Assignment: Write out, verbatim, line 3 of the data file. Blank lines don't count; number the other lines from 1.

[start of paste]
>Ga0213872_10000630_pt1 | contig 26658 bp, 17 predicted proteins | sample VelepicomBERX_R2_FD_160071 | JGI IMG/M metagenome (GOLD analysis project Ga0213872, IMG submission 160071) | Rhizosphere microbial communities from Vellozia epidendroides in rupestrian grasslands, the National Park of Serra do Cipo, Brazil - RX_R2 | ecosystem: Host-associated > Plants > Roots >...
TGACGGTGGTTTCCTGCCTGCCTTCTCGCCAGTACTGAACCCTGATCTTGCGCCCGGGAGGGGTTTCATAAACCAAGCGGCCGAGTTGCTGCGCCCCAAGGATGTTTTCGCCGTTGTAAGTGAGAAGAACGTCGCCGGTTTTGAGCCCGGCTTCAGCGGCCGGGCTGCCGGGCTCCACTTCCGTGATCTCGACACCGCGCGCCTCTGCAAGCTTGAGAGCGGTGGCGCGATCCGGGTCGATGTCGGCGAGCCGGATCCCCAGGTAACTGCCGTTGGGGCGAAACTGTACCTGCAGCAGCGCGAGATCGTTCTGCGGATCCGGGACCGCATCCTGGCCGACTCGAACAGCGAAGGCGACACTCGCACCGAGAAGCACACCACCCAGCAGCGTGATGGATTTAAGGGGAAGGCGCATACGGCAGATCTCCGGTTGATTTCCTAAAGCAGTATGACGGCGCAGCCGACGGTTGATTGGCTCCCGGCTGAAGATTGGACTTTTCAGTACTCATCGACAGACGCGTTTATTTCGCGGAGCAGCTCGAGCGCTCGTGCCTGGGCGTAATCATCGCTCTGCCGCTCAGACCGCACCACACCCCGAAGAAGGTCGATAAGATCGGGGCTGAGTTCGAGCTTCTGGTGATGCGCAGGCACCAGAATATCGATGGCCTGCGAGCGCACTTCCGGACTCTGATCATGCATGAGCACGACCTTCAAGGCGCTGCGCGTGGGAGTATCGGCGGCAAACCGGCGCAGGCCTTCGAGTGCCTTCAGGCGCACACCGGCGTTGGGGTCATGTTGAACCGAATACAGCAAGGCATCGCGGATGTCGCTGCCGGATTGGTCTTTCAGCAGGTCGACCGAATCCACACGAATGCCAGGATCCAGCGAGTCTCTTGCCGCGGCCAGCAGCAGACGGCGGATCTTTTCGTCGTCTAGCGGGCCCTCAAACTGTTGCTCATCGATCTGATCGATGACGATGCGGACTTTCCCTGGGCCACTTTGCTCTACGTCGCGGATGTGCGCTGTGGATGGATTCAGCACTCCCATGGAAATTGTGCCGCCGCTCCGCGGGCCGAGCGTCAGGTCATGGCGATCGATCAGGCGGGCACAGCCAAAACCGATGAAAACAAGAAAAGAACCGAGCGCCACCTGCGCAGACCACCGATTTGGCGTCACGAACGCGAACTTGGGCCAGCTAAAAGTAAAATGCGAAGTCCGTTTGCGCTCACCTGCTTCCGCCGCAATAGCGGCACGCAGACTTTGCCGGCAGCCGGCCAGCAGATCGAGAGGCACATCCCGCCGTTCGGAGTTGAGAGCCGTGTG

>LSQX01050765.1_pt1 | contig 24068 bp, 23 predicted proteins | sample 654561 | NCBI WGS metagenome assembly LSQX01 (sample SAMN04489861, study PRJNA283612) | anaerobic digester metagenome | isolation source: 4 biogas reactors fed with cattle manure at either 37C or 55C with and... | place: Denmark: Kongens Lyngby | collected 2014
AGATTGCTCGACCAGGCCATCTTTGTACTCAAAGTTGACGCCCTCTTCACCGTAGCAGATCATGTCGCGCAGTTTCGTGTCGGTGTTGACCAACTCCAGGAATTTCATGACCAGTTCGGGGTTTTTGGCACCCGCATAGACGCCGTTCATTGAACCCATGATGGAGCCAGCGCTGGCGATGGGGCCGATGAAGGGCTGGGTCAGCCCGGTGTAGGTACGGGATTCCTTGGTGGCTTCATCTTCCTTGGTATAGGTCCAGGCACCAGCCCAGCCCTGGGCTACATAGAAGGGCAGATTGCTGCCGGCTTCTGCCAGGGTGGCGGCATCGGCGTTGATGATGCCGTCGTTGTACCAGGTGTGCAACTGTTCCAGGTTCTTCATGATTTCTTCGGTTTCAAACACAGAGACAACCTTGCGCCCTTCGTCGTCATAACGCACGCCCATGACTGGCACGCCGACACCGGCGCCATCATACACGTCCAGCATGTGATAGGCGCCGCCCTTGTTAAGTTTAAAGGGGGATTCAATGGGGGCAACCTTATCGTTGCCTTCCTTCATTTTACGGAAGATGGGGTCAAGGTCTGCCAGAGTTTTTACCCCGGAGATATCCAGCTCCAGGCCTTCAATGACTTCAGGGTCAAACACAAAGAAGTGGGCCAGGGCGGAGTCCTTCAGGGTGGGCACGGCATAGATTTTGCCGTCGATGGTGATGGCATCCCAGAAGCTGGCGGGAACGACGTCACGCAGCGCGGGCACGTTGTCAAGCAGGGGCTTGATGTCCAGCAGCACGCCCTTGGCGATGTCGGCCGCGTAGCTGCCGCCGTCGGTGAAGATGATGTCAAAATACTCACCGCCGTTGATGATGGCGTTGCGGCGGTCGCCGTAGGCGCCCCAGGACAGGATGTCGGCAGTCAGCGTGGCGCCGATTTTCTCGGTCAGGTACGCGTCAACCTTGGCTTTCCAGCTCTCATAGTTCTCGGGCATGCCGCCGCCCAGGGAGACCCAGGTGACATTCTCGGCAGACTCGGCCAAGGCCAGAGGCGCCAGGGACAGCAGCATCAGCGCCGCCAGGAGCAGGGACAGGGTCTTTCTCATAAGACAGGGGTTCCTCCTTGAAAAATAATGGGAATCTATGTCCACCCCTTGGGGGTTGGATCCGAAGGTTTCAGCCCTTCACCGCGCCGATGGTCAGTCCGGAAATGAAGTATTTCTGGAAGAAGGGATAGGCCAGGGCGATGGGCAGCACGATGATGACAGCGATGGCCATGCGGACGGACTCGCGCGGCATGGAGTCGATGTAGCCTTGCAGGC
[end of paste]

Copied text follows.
>LSQX01050765.1_pt1 | contig 24068 bp, 23 predicted proteins | sample 654561 | NCBI WGS metagenome assembly LSQX01 (sample SAMN04489861, study PRJNA283612) | anaerobic digester metagenome | isolation source: 4 biogas reactors fed with cattle manure at either 37C or 55C with and... | place: Denmark: Kongens Lyngby | collected 2014